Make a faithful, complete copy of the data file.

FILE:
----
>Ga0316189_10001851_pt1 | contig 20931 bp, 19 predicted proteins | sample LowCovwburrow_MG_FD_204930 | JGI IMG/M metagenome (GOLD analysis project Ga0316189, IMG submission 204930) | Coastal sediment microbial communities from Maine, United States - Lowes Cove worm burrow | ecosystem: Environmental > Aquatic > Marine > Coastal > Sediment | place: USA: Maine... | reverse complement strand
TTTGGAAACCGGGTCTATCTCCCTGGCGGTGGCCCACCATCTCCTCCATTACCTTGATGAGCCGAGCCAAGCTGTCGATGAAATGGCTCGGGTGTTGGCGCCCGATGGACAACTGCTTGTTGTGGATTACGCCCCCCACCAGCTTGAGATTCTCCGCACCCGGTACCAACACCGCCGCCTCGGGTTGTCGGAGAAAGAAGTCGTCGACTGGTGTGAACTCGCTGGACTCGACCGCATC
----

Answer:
>Ga0316189_10001851_pt1 | contig 20931 bp, 19 predicted proteins | sample LowCovwburrow_MG_FD_204930 | JGI IMG/M metagenome (GOLD analysis project Ga0316189, IMG submission 204930) | Coastal sediment microbial communities from Maine, United States - Lowes Cove worm burrow | ecosystem: Environmental > Aquatic > Marine > Coastal > Sediment | place: USA: Maine... | reverse complement strand
TTTGGAAACCGGGTCTATCTCCCTGGCGGTGGCCCACCATCTCCTCCATTACCTTGATGAGCCGAGCCAAGCTGTCGATGAAATGGCTCGGGTGTTGGCGCCCGATGGACAACTGCTTGTTGTGGATTACGCCCCCCACCAGCTTGAGATTCTCCGCACCCGGTACCAACACCGCCGCCTCGGGTTGTCGGAGAAAGAAGTCGTCGACTGGTGTGAACTCGCTGGACTCGACCGCATC